“Beach Read”

“Beach Read” by Emily Henry 

Romance writer January Andrews doesn’t think she believes in Happily Ever After anymore.

When her father’s secret affair comes to light after his unexpected death, January can’t help but feel like her parents’ relationship — the relationship she’s idolized and tried to emulate her entire life — has been a lie. And when her boyfriend of seven years breaks up with her a few months later, she begins to think happy endings are entirely fictional.

Her editor has been hounding her to write her next novel, but “here’s the thing about writing Happily Ever Afters: it helps if you believe in them.”

In Emily Henry’s “Beach Read” (Berkley), January is nearly broke, and if she can’t bring herself to write another novel, she’ll have no choice but to move back in with her mother — the mother who refuses to answer any of January’s questions about her father’s affair, let alone acknowledge it.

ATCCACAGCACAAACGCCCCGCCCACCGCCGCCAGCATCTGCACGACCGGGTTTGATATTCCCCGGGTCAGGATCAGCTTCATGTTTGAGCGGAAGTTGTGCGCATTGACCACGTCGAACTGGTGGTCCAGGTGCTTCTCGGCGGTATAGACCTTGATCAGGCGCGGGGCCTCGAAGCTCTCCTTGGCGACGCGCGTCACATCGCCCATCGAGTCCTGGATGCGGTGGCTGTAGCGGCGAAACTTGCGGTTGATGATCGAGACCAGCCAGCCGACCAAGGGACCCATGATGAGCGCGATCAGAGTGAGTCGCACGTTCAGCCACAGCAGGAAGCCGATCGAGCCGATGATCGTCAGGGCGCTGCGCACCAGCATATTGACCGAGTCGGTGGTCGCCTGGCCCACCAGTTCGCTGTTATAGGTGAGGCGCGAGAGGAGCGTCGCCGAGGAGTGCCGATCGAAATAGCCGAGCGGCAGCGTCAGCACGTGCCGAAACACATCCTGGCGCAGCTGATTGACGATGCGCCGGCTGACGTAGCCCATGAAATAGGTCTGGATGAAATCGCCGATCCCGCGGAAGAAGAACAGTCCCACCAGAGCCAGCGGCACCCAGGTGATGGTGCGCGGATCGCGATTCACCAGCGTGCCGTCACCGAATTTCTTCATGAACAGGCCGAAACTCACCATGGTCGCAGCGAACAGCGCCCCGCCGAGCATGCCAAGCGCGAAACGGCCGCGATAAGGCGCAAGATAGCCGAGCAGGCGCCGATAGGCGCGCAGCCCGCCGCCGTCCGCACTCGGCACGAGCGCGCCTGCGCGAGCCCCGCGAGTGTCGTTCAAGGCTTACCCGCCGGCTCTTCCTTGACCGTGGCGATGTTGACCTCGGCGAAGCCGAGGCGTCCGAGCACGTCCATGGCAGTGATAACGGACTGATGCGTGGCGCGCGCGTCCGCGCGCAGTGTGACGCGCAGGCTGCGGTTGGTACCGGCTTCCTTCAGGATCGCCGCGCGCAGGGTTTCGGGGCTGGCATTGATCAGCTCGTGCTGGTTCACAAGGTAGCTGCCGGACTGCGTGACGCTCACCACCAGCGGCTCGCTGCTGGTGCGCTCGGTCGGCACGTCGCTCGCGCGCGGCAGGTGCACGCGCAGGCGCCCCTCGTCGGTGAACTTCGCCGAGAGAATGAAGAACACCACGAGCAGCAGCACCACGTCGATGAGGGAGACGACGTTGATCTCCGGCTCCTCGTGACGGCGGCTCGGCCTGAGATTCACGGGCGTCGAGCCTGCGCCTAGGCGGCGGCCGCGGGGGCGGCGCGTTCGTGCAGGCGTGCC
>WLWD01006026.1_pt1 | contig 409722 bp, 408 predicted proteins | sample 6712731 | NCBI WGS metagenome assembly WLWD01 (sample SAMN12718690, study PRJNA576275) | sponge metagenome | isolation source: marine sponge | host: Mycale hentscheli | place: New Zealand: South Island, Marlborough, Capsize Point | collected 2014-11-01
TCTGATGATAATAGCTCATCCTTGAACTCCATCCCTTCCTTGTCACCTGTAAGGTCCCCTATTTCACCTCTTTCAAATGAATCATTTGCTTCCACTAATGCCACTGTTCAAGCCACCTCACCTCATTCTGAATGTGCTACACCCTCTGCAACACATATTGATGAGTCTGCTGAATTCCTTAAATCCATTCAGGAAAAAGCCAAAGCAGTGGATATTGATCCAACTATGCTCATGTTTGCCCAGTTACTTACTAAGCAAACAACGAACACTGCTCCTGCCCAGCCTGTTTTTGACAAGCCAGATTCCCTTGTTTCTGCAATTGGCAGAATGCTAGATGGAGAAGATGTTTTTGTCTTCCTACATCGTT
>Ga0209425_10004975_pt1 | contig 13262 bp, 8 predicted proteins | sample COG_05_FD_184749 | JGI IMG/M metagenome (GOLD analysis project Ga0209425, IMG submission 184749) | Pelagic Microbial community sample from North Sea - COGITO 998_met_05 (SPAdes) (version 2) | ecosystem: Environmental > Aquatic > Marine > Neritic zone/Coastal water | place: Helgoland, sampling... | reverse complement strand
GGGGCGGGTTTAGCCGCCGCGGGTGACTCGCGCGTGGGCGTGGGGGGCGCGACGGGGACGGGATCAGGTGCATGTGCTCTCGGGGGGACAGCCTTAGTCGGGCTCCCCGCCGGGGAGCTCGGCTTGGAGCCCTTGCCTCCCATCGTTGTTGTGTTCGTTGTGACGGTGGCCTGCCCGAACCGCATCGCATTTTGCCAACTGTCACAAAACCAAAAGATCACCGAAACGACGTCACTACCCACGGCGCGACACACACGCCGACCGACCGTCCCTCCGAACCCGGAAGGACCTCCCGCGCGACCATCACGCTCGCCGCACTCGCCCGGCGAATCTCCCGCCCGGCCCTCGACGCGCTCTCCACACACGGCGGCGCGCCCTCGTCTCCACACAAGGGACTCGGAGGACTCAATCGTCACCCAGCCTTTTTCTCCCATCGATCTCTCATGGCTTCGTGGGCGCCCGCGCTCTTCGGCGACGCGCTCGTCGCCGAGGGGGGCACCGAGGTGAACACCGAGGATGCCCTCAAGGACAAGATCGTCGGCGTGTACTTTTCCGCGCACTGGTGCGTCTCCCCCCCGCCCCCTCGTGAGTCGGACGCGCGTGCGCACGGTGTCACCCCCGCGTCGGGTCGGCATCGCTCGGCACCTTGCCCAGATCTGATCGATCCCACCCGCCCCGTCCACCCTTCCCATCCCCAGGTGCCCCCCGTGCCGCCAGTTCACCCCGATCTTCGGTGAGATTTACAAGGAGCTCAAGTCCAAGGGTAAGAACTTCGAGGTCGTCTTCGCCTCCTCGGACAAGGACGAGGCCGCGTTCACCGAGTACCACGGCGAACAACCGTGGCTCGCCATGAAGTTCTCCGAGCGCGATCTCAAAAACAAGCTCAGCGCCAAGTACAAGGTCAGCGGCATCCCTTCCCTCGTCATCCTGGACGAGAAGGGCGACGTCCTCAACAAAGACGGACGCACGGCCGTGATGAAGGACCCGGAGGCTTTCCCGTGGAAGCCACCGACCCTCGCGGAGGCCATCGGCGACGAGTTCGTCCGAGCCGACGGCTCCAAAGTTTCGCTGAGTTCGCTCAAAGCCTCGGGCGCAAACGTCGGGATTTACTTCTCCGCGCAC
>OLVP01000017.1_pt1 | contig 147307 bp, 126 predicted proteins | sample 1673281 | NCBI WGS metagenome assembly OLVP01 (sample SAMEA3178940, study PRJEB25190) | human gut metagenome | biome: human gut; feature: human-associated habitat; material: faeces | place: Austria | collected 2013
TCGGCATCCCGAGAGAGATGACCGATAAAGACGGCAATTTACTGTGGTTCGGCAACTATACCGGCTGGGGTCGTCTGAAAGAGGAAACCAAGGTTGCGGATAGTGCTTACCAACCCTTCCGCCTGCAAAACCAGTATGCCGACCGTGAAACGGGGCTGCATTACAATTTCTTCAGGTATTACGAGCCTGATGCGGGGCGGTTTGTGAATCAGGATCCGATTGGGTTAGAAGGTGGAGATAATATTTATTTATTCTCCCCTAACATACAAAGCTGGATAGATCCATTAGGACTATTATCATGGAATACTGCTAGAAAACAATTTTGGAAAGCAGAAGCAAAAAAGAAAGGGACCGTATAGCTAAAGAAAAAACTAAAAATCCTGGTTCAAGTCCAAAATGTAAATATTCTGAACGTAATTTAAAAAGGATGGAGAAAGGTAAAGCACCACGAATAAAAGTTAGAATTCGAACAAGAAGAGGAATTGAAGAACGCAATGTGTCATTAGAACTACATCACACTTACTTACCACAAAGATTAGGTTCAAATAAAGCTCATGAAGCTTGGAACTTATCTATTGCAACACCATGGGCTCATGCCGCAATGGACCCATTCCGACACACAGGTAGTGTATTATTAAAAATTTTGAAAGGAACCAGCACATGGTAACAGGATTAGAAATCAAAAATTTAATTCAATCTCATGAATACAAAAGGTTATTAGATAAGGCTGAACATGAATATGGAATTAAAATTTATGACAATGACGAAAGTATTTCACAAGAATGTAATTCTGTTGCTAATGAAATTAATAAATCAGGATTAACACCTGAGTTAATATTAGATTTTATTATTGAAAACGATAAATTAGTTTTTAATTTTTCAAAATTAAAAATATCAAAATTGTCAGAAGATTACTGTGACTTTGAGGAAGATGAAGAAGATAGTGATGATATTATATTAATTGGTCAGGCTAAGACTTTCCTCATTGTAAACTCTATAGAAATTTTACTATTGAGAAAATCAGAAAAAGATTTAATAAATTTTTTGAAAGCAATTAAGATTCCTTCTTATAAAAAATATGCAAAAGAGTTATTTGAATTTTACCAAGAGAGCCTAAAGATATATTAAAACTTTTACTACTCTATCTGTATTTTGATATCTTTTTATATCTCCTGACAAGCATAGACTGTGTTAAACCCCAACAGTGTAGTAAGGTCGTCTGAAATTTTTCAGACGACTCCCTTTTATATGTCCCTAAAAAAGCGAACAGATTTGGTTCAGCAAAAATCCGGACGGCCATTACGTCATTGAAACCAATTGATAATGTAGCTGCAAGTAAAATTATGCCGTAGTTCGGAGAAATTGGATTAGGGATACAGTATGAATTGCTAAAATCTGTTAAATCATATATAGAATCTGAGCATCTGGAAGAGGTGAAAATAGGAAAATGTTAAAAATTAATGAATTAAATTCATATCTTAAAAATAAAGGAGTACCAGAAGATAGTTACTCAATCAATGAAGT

January sequesters herself to the house off Lake Michigan that she inherited from her father where she hopes to squeeze out any last drop of romance she has into a halfway decent manuscript. She’s got three months left to produce a book for her publisher, and other than cleaning out her father’s “love shack” to put on the market, there should be no distractions.

If it was difficult to write before, it’s damn near impossible now that she’s realized her grouchy new neighbor isn’t a stranger — he’s her college rival, Augustus Everett, the guy she and her best friend nicknamed “Sexy Evil Gus” after a hot and heavy night at a frat party. The man whose own literary career has been a smashing success can be seen brooding, beer in hand, from her porch.

When a drunken January admits that she hasn’t been able to write a word in over a year, Gus suggests a wager as a remedy for writer’s block: He’ll try his hand at a “Happily Ever After” if January steps outside of her comfort zone and writes his kind of literary fiction. The loser will have to endorse whomever’s book sells first.

As the two spend increasingly more time together, teaching each other how to write in their respective genres, January starts to think that maybe “Sexy Evil Gus” isn’t as evil as she once thought … and that he’s still as sexy as ever.

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